K. "Zone" as used in relation to a "supra-arc voltage arc-free zone" shall mean that cross sectional area of the gas space where the voltage being applied across the electrodes is sufficient to establish an electrical field having a field strength above the critical field strength value, but not so high as to establish a condition conducive to sustained arcing between the electrodes. Clearly, depending on the varying make up of flue gas, infrequent or intermittent arcing is a possibility that does not exclude a zone or area from the "arc-free" designation. Reference should be made to FIGS. 3(a),(b) and the discussion thereto for further details regarding supra-arc voltage arc-free zones.
L. "Critical field strength" shall mean that voltage at which the barrier material (a high dielectric) under the influence of the voltage breaks down and becomes electrically conductive.
M. "Short rise time" refers to a wave form rise time to peak voltage of less than about 100 nanoseconds, and particularly in the range of about 0.1 to about 100 nanoseconds, and particular about 1 to about 50 nanoseconds.
N. "High Dielectric" refers to a dielectric constant approximately of glass--about 4--or about 100 or beyond (i.e., TiO2).
O. "Environment effective" shall mean DRE of total VOC/CVOC/HVOC by at least about 25% to 30% (i.e., volume %). In particular applications, such reductions shall be, variously, at least 40%, 50%, 60%, 70% 80%, 90%, and, preferably, by about 98% and more preferably about 99.4%.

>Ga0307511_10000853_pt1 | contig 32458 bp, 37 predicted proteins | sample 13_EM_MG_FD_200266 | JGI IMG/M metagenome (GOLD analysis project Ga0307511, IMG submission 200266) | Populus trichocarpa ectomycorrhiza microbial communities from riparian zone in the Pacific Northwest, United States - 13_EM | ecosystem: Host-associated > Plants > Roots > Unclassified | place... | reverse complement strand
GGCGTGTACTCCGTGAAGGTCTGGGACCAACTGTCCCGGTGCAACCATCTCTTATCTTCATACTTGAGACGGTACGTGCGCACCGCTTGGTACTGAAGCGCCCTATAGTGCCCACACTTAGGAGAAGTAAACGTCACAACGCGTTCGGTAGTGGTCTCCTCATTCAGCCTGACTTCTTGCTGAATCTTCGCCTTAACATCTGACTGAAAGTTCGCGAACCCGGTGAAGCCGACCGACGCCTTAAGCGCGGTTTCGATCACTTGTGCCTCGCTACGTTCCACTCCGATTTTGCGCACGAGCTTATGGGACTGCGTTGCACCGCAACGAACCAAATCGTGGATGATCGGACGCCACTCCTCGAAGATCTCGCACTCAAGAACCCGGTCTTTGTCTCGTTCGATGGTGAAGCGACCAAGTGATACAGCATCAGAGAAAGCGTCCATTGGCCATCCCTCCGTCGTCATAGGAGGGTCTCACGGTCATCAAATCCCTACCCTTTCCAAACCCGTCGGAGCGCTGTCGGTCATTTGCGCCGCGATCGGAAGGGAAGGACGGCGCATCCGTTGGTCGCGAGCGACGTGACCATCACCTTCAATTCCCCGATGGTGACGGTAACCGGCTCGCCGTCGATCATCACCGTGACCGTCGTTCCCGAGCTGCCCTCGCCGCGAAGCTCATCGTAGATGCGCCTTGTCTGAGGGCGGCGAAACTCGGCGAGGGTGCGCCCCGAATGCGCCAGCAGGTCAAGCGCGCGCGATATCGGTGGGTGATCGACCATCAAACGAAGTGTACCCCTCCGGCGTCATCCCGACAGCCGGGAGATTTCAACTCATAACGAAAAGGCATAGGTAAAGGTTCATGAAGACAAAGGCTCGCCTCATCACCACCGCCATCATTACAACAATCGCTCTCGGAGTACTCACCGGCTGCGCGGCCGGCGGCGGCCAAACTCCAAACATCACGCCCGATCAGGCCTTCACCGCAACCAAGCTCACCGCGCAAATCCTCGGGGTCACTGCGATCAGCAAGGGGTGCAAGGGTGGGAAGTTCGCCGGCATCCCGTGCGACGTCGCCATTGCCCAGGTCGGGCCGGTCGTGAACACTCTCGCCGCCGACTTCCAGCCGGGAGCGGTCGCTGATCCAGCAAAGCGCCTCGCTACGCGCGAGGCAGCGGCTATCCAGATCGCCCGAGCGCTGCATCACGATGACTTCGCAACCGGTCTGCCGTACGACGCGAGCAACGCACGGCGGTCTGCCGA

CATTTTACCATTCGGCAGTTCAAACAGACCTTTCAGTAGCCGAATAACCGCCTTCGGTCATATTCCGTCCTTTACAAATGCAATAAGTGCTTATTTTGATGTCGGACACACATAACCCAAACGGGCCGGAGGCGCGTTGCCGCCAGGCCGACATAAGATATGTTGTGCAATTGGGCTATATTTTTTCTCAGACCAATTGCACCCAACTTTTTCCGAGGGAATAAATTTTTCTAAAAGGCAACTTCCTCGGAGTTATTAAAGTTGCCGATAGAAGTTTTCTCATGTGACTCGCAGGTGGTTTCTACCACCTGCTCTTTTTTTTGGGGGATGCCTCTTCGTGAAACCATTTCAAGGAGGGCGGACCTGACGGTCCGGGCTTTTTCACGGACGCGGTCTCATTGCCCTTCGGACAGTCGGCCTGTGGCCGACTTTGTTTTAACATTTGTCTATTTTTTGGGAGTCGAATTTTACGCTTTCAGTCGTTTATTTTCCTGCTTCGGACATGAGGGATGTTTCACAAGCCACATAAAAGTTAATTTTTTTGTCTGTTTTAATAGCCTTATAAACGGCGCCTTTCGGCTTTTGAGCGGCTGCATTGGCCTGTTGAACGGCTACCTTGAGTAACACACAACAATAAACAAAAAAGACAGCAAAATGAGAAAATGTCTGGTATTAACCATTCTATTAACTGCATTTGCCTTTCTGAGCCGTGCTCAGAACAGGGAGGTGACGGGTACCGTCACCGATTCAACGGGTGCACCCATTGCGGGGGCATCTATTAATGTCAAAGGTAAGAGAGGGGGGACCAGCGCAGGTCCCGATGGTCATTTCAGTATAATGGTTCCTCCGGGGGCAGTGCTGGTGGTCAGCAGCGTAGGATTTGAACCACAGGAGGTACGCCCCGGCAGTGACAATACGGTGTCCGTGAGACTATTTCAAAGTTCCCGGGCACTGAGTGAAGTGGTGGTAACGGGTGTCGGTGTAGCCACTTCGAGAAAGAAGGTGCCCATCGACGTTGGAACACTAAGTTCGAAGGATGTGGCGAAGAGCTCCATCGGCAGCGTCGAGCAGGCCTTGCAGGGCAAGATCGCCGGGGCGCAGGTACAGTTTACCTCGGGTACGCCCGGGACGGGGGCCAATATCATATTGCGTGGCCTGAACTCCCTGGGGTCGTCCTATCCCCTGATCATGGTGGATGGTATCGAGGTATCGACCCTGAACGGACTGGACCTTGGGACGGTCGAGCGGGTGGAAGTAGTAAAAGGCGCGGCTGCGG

P. "Hypercritical presentation" to a VOC bearing gas stream shall mean establishing an electrical field which generates electrons with energies of at least about 1 eV. In particular embodiments at least about 2 eV, at least about 2.3 eV, at least about 5 eV, or at least about 6.5 eV is employed. In particular embodiments parameters augmenting the efficiency of hypercritical presentation include:
1. Operation from about 40° F. to about 400° F. Greater temperatures are possible but not required.
2. Water vapor present in the reaction area up to about the dew point concentration.
3. Oxygen up to about 21%.
4. Voltage from about 4000 to about 60,000 volts. In particular it is observed that rate of change in voltage going from about zero to a level up to maximum augments efficiency. In various applications known wave forms such as sine, square, triangle and pulse as well as others are useful.
5. Frequency of from about 50 Hz to about 60,000 Hz.
In particular embodiments, gas is recycled through the apparatus to permit further reaction.
Hypercritical reaction conditions are easily determined empirically. If VOC is not being effectively removed, removal is increased by increasing voltage, increasing power, increasing residence time, modulating temperature, increasing the frequency of the applied voltage, modulating O2 content, modulating CO content, or modulating H2 O content. Hypercritical presentation also recognizes that there is a threshold voltage below which no substantial VOC reduction will occur. Upon reaching the threshold voltage some variability in reduction is observed during an equilibration or ignition phase of the reduction reaction.